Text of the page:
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The Occupation is the Message

By       Message Donald de Fano     Permalink
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opednews.com Headlined to H4 10/14/11

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It's a sad day when Peggy Noonan and Bill Clinton, and a cadre of other talking heads all agree that the Occupy Wall Street phenomenon lacks focus and an agenda.   And it's a near miracle that the institutional defender of traditional American values, the editorial page of the New York Times, actually has it right.   OWS is the avant-garde of a social revolution.   When large numbers of a pluralistic society put their bodies on the line in cities around America to assert that they no longer feel part of a system which ignores, and worse, abuses their right to participate in the political and economic direction of their country, their action is the message.

If both of the two major political parties direct their stewardship to the protection and nurturing of the wealthiest one percent of our society, that is not what the rest of us think of as democracy.

If the Supreme Court of the United States declares that the electorate of the country includes non-human, amoral corporate entities whose virtually infinite wealth is entitled to influence elections anonymously, that is not what the rest of us think of as democracy.

If the highest ranking Republican says publically that the primary responsibility of his party is to prevent the reelection of a Democratic President, that is not what the rest of us think of as democracy.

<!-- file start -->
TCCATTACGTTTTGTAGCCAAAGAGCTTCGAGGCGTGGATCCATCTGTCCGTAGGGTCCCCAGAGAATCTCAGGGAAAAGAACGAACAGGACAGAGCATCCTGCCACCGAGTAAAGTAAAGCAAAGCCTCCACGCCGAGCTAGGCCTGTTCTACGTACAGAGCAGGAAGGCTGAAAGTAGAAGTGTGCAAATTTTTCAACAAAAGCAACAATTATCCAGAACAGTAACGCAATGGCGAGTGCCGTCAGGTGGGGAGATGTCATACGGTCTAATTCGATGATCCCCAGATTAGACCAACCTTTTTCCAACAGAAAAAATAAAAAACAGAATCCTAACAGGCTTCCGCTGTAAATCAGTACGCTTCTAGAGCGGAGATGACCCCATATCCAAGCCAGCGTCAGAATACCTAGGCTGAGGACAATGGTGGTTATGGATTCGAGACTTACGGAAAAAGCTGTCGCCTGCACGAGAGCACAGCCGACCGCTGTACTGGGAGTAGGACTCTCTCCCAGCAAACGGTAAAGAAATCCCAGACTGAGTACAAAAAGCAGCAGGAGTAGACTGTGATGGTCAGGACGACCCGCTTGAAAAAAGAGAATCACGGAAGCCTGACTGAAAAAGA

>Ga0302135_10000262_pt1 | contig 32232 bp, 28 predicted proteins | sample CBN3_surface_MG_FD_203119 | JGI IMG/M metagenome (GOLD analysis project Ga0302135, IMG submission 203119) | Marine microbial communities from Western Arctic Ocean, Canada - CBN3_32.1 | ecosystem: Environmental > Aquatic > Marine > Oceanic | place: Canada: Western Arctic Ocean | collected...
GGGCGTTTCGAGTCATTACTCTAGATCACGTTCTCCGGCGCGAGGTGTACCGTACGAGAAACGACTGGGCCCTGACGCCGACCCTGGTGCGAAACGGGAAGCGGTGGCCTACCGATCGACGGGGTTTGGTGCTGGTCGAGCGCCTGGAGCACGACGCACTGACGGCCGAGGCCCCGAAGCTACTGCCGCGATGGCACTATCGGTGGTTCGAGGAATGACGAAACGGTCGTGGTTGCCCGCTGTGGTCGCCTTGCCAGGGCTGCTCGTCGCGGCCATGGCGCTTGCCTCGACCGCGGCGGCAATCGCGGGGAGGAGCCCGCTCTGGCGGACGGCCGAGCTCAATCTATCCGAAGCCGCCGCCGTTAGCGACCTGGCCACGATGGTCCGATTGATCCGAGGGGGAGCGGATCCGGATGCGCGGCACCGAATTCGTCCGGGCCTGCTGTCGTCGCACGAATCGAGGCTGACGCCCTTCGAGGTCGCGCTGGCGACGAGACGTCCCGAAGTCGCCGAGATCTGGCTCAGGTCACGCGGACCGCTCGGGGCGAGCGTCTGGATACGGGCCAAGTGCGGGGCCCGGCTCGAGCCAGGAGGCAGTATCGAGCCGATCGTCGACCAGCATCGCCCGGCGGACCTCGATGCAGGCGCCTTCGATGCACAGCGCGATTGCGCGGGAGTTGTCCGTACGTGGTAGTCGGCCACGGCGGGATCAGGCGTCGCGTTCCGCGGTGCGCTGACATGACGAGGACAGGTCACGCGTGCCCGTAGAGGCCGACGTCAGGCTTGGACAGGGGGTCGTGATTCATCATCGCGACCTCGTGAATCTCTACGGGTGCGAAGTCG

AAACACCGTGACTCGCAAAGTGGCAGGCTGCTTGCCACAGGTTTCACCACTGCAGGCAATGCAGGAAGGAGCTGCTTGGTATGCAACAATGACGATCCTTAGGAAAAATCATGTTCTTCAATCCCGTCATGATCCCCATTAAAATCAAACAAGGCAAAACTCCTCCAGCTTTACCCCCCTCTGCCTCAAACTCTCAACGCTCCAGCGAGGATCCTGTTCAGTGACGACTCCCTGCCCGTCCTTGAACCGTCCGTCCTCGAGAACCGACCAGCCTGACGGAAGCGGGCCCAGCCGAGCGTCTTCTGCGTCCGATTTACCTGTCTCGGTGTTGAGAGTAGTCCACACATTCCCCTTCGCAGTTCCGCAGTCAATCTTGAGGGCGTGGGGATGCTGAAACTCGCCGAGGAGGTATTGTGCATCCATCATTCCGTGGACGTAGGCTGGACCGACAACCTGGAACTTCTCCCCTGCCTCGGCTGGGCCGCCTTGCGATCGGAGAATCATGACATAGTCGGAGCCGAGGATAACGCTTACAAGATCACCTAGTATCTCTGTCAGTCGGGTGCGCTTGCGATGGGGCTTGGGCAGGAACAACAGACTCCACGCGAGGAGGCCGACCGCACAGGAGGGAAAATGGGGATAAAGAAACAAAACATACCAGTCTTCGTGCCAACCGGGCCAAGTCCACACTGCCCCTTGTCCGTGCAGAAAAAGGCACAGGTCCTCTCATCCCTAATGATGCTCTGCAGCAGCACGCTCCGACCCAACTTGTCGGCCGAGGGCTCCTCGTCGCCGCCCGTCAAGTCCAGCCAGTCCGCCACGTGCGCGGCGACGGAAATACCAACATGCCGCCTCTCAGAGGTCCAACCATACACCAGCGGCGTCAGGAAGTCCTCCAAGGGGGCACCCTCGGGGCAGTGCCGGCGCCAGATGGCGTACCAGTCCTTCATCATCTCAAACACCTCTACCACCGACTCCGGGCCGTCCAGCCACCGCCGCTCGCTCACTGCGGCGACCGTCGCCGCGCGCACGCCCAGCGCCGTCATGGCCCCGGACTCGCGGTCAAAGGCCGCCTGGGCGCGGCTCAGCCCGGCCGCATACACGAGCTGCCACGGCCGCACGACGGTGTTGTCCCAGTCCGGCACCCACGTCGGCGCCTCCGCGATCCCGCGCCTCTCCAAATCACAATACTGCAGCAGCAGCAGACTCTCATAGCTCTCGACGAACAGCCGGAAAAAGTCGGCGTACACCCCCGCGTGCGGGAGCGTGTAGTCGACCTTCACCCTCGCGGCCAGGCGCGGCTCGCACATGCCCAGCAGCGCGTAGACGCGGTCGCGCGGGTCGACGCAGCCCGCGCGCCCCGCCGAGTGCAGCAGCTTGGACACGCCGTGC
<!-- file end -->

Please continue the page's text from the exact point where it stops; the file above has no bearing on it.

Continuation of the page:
If the Republican party is using its mandate in various states to find ways to arbitrarily prevent voters who are likely not to vote for them from voting at all, that is not what the rest of us think of as democracy.

If we elect a President whose promise as a candidate bears only occasional resemblance to his performance as our chief executive, that is not what the rest of us think of as democracy.

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If the perpetrators of   our financial crisis, through mechanisms of greed and manipulation, are rewarded for their machinations and held safe from accountability, that is not what he rest of us think of as democracy.

And so on.

The question is not why people are joining an amorphous protest; the question is, with apologies to Thoreau, why are some people not?

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I am a retired boatbuilder with a fascination for political thought. Most of my life I cheerfully described myself as an "eastern establishment, knee jerk, liberal Democrat."

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